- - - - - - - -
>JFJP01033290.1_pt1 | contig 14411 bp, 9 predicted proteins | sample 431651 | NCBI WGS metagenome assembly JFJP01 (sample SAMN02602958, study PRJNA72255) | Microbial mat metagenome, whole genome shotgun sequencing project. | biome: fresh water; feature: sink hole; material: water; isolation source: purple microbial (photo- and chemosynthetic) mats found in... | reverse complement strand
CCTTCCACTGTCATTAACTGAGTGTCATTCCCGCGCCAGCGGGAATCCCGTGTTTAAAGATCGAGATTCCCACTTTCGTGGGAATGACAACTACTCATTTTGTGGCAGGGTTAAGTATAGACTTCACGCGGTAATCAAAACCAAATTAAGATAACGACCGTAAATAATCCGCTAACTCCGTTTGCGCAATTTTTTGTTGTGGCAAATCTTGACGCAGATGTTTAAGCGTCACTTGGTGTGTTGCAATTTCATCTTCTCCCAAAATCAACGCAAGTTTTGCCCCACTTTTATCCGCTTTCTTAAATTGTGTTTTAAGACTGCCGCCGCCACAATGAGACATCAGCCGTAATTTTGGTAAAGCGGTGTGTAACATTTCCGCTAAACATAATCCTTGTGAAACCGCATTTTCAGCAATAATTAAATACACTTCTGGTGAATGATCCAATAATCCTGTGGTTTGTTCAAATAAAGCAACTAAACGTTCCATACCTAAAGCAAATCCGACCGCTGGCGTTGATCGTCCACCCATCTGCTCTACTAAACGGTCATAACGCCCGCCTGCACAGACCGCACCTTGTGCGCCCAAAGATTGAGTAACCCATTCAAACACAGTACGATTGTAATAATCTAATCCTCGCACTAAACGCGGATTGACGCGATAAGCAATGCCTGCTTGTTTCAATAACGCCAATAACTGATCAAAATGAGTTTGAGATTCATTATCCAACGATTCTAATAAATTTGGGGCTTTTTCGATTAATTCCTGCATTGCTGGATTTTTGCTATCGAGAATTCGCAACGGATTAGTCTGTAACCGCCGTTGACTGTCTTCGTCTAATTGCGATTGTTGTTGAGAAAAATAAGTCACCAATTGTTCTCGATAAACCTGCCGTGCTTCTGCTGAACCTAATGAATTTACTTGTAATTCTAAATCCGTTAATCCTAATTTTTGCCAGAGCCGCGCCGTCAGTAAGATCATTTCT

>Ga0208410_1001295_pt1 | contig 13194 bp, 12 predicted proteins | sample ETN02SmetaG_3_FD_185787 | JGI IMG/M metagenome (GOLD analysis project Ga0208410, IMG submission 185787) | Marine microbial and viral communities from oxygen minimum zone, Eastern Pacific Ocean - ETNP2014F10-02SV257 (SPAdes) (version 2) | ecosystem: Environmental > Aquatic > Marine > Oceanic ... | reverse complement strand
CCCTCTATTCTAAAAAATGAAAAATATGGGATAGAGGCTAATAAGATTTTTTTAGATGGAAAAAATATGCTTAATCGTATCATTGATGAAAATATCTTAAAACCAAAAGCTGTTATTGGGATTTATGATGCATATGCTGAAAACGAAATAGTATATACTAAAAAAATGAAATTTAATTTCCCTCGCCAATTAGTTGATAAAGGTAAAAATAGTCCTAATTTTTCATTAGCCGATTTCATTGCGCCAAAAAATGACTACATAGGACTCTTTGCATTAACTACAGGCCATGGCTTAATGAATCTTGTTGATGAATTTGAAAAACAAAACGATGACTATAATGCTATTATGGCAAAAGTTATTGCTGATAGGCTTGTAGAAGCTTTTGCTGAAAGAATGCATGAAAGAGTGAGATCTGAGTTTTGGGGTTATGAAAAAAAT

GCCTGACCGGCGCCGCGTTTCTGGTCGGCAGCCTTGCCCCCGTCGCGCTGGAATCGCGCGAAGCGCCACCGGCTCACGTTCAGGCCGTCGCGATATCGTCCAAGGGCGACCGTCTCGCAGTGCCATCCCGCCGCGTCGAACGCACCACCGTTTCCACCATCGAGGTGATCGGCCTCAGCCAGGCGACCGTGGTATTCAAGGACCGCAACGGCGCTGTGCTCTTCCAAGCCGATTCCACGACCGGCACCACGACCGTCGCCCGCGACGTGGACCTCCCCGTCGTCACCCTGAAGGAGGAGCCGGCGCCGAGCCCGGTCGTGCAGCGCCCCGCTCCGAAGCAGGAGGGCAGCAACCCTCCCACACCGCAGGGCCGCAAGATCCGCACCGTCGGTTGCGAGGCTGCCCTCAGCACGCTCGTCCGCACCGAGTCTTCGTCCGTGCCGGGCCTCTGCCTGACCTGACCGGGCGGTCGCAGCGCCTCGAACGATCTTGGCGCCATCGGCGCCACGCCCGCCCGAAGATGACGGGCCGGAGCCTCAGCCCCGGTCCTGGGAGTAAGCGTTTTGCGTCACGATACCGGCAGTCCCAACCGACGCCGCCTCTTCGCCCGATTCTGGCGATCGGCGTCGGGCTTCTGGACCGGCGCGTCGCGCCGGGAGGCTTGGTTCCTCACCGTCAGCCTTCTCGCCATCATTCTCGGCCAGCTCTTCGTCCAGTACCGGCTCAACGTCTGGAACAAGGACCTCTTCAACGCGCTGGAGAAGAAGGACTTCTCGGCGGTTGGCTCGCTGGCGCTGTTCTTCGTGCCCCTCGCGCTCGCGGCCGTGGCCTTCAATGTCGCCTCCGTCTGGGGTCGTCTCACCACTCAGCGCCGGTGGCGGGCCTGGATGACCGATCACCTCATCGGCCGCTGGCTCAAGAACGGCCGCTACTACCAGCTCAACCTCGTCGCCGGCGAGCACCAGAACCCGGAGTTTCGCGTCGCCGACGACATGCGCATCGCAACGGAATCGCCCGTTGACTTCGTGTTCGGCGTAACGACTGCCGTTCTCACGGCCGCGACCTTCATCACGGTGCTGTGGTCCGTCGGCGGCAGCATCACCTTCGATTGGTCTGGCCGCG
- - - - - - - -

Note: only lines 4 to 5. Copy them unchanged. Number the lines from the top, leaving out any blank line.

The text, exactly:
CCCTCTATTCTAAAAAATGAAAAATATGGGATAGAGGCTAATAAGATTTTTTTAGATGGAAAAAATATGCTTAATCGTATCATTGATGAAAATATCTTAAAACCAAAAGCTGTTATTGGGATTTATGATGCATATGCTGAAAACGAAATAGTATATACTAAAAAAATGAAATTTAATTTCCCTCGCCAATTAGTTGATAAAGGTAAAAATAGTCCTAATTTTTCATTAGCCGATTTCATTGCGCCAAAAAATGACTACATAGGACTCTTTGCATTAACTACAGGCCATGGCTTAATGAATCTTGTTGATGAATTTGAAAAACAAAACGATGACTATAATGCTATTATGGCAAAAGTTATTGCTGATAGGCTTGTAGAAGCTTTTGCTGAAAGAATGCATGAAAGAGTGAGATCTGAGTTTTGGGGTTATGAAAAAAAT

GCCTGACCGGCGCCGCGTTTCTGGTCGGCAGCCTTGCCCCCGTCGCGCTGGAATCGCGCGAAGCGCCACCGGCTCACGTTCAGGCCGTCGCGATATCGTCCAAGGGCGACCGTCTCGCAGTGCCATCCCGCCGCGTCGAACGCACCACCGTTTCCACCATCGAGGTGATCGGCCTCAGCCAGGCGACCGTGGTATTCAAGGACCGCAACGGCGCTGTGCTCTTCCAAGCCGATTCCACGACCGGCACCACGACCGTCGCCCGCGACGTGGACCTCCCCGTCGTCACCCTGAAGGAGGAGCCGGCGCCGAGCCCGGTCGTGCAGCGCCCCGCTCCGAAGCAGGAGGGCAGCAACCCTCCCACACCGCAGGGCCGCAAGATCCGCACCGTCGGTTGCGAGGCTGCCCTCAGCACGCTCGTCCGCACCGAGTCTTCGTCCGTGCCGGGCCTCTGCCTGACCTGACCGGGCGGTCGCAGCGCCTCGAACGATCTTGGCGCCATCGGCGCCACGCCCGCCCGAAGATGACGGGCCGGAGCCTCAGCCCCGGTCCTGGGAGTAAGCGTTTTGCGTCACGATACCGGCAGTCCCAACCGACGCCGCCTCTTCGCCCGATTCTGGCGATCGGCGTCGGGCTTCTGGACCGGCGCGTCGCGCCGGGAGGCTTGGTTCCTCACCGTCAGCCTTCTCGCCATCATTCTCGGCCAGCTCTTCGTCCAGTACCGGCTCAACGTCTGGAACAAGGACCTCTTCAACGCGCTGGAGAAGAAGGACTTCTCGGCGGTTGGCTCGCTGGCGCTGTTCTTCGTGCCCCTCGCGCTCGCGGCCGTGGCCTTCAATGTCGCCTCCGTCTGGGGTCGTCTCACCACTCAGCGCCGGTGGCGGGCCTGGATGACCGATCACCTCATCGGCCGCTGGCTCAAGAACGGCCGCTACTACCAGCTCAACCTCGTCGCCGGCGAGCACCAGAACCCGGAGTTTCGCGTCGCCGACGACATGCGCATCGCAACGGAATCGCCCGTTGACTTCGTGTTCGGCGTAACGACTGCCGTTCTCACGGCCGCGACCTTCATCACGGTGCTGTGGTCCGTCGGCGGCAGCATCACCTTCGATTGGTCTGGCCGCG